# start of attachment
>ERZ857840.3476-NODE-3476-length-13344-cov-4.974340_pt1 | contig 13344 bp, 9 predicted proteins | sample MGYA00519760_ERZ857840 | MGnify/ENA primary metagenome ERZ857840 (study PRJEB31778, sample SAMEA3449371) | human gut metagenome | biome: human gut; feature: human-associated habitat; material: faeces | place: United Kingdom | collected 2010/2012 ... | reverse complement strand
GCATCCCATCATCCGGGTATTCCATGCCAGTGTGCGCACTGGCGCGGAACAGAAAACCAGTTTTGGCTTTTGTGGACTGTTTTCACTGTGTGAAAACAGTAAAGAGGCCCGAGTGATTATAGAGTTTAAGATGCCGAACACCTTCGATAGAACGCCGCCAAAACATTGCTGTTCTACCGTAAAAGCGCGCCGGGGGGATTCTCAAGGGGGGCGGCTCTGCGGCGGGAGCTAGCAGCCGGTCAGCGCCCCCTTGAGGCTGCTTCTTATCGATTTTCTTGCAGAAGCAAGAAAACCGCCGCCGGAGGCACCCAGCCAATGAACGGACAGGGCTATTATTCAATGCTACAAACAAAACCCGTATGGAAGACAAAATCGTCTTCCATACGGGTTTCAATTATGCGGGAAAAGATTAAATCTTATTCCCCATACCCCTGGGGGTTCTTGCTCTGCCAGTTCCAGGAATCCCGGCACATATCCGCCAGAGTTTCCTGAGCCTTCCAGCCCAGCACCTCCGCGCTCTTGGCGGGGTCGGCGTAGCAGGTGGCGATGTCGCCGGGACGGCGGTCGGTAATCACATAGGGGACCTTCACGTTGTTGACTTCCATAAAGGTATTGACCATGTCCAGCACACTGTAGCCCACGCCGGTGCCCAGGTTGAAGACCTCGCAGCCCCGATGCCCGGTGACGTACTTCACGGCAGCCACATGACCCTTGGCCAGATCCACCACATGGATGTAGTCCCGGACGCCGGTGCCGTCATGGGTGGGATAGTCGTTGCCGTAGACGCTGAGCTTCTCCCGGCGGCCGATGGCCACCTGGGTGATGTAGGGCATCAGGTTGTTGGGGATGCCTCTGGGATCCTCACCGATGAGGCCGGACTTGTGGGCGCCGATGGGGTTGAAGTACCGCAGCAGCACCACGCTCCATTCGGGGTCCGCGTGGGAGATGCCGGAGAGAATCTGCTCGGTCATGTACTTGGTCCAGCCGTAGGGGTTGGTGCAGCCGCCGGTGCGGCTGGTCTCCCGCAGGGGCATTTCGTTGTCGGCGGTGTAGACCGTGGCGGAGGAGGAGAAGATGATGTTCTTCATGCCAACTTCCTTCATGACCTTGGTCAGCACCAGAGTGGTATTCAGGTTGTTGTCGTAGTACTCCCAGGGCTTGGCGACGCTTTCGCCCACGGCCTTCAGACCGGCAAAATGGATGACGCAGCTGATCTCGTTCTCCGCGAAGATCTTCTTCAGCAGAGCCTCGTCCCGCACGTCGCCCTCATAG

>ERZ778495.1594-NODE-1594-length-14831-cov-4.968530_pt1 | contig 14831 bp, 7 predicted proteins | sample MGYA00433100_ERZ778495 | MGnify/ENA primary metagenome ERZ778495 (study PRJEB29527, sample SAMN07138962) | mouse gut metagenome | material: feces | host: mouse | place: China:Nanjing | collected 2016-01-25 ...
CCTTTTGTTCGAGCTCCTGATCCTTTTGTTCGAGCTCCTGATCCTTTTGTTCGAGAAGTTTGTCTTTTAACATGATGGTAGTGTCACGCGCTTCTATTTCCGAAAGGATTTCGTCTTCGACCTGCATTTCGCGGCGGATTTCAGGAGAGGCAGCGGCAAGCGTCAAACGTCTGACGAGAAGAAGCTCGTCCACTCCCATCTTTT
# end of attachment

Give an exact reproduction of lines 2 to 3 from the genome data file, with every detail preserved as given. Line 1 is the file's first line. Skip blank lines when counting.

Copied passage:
GCATCCCATCATCCGGGTATTCCATGCCAGTGTGCGCACTGGCGCGGAACAGAAAACCAGTTTTGGCTTTTGTGGACTGTTTTCACTGTGTGAAAACAGTAAAGAGGCCCGAGTGATTATAGAGTTTAAGATGCCGAACACCTTCGATAGAACGCCGCCAAAACATTGCTGTTCTACCGTAAAAGCGCGCCGGGGGGATTCTCAAGGGGGGCGGCTCTGCGGCGGGAGCTAGCAGCCGGTCAGCGCCCCCTTGAGGCTGCTTCTTATCGATTTTCTTGCAGAAGCAAGAAAACCGCCGCCGGAGGCACCCAGCCAATGAACGGACAGGGCTATTATTCAATGCTACAAACAAAACCCGTATGGAAGACAAAATCGTCTTCCATACGGGTTTCAATTATGCGGGAAAAGATTAAATCTTATTCCCCATACCCCTGGGGGTTCTTGCTCTGCCAGTTCCAGGAATCCCGGCACATATCCGCCAGAGTTTCCTGAGCCTTCCAGCCCAGCACCTCCGCGCTCTTGGCGGGGTCGGCGTAGCAGGTGGCGATGTCGCCGGGACGGCGGTCGGTAATCACATAGGGGACCTTCACGTTGTTGACTTCCATAAAGGTATTGACCATGTCCAGCACACTGTAGCCCACGCCGGTGCCCAGGTTGAAGACCTCGCAGCCCCGATGCCCGGTGACGTACTTCACGGCAGCCACATGACCCTTGGCCAGATCCACCACATGGATGTAGTCCCGGACGCCGGTGCCGTCATGGGTGGGATAGTCGTTGCCGTAGACGCTGAGCTTCTCCCGGCGGCCGATGGCCACCTGGGTGATGTAGGGCATCAGGTTGTTGGGGATGCCTCTGGGATCCTCACCGATGAGGCCGGACTTGTGGGCGCCGATGGGGTTGAAGTACCGCAGCAGCACCACGCTCCATTCGGGGTCCGCGTGGGAGATGCCGGAGAGAATCTGCTCGGTCATGTACTTGGTCCAGCCGTAGGGGTTGGTGCAGCCGCCGGTGCGGCTGGTCTCCCGCAGGGGCATTTCGTTGTCGGCGGTGTAGACCGTGGCGGAGGAGGAGAAGATGATGTTCTTCATGCCAACTTCCTTCATGACCTTGGTCAGCACCAGAGTGGTATTCAGGTTGTTGTCGTAGTACTCCCAGGGCTTGGCGACGCTTTCGCCCACGGCCTTCAGACCGGCAAAATGGATGACGCAGCTGATCTCGTTCTCCGCGAAGATCTTCTTCAGCAGAGCCTCGTCCCGCACGTCGCCCTCATAG

>ERZ778495.1594-NODE-1594-length-14831-cov-4.968530_pt1 | contig 14831 bp, 7 predicted proteins | sample MGYA00433100_ERZ778495 | MGnify/ENA primary metagenome ERZ778495 (study PRJEB29527, sample SAMN07138962) | mouse gut metagenome | material: feces | host: mouse | place: China:Nanjing | collected 2016-01-25 ...